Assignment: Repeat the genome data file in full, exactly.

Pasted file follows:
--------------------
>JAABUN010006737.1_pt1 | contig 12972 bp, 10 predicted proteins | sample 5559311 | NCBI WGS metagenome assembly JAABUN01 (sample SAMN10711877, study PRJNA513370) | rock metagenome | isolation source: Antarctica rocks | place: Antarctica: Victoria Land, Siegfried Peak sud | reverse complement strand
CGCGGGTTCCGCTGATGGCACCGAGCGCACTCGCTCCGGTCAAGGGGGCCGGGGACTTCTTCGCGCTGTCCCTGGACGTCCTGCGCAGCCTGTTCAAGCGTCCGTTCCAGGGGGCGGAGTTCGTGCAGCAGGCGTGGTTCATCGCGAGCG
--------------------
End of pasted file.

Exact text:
>JAABUN010006737.1_pt1 | contig 12972 bp, 10 predicted proteins | sample 5559311 | NCBI WGS metagenome assembly JAABUN01 (sample SAMN10711877, study PRJNA513370) | rock metagenome | isolation source: Antarctica rocks | place: Antarctica: Victoria Land, Siegfried Peak sud | reverse complement strand
CGCGGGTTCCGCTGATGGCACCGAGCGCACTCGCTCCGGTCAAGGGGGCCGGGGACTTCTTCGCGCTGTCCCTGGACGTCCTGCGCAGCCTGTTCAAGCGTCCGTTCCAGGGGGCGGAGTTCGTGCAGCAGGCGTGGTTCATCGCGAGCG